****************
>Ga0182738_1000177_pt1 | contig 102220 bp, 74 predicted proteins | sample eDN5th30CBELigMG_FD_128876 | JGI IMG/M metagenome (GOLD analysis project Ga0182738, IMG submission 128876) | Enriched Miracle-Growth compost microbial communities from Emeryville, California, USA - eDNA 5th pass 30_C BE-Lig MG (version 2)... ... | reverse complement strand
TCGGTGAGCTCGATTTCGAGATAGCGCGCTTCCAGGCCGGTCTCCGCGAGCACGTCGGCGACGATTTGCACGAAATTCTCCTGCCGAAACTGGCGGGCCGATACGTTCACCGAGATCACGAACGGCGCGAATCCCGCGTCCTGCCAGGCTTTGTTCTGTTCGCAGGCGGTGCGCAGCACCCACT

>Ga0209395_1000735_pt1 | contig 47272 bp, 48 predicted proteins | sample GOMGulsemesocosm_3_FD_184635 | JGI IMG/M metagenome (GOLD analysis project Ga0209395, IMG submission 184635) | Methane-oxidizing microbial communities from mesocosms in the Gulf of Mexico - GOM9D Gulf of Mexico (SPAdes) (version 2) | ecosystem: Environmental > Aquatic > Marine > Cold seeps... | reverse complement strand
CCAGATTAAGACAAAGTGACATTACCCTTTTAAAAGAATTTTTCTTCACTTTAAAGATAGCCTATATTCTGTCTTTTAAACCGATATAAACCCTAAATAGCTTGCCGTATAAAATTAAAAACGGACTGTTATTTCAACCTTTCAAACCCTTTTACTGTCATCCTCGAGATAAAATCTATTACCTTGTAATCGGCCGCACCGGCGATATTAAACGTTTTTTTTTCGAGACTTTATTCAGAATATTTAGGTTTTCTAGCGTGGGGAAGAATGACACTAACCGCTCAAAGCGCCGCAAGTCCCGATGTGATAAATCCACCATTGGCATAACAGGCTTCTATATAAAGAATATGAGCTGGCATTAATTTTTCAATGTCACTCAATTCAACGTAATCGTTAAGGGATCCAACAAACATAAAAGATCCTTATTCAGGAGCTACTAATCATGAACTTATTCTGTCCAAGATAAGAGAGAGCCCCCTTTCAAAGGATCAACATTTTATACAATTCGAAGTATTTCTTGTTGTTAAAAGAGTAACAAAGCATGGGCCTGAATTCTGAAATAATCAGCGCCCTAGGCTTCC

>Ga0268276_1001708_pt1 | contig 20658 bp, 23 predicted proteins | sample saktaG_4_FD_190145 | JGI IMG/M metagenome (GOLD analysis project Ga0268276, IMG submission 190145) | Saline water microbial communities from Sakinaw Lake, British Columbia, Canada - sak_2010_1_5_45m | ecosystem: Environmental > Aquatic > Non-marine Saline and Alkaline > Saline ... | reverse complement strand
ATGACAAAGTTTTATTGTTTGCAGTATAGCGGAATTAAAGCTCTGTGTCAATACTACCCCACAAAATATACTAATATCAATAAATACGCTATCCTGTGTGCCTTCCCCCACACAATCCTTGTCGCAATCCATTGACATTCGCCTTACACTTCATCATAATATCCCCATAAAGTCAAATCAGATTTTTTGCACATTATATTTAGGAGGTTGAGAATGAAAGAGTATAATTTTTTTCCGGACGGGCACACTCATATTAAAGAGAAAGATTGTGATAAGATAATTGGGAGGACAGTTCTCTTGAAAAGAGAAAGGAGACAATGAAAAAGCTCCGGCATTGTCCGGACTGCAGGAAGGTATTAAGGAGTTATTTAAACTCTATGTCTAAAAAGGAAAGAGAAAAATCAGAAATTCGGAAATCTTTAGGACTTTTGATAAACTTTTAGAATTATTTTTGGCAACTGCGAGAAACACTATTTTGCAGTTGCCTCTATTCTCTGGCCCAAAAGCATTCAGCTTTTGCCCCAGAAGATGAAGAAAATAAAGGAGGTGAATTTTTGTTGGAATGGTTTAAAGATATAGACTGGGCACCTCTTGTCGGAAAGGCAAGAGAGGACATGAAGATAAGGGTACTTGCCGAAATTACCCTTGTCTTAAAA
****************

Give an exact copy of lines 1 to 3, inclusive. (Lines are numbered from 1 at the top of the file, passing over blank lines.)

>Ga0182738_1000177_pt1 | contig 102220 bp, 74 predicted proteins | sample eDN5th30CBELigMG_FD_128876 | JGI IMG/M metagenome (GOLD analysis project Ga0182738, IMG submission 128876) | Enriched Miracle-Growth compost microbial communities from Emeryville, California, USA - eDNA 5th pass 30_C BE-Lig MG (version 2)... ... | reverse complement strand
TCGGTGAGCTCGATTTCGAGATAGCGCGCTTCCAGGCCGGTCTCCGCGAGCACGTCGGCGACGATTTGCACGAAATTCTCCTGCCGAAACTGGCGGGCCGATACGTTCACCGAGATCACGAACGGCGCGAATCCCGCGTCCTGCCAGGCTTTGTTCTGTTCGCAGGCGGTGCGCAGCACCCACT

>Ga0209395_1000735_pt1 | contig 47272 bp, 48 predicted proteins | sample GOMGulsemesocosm_3_FD_184635 | JGI IMG/M metagenome (GOLD analysis project Ga0209395, IMG submission 184635) | Methane-oxidizing microbial communities from mesocosms in the Gulf of Mexico - GOM9D Gulf of Mexico (SPAdes) (version 2) | ecosystem: Environmental > Aquatic > Marine > Cold seeps... | reverse complement strand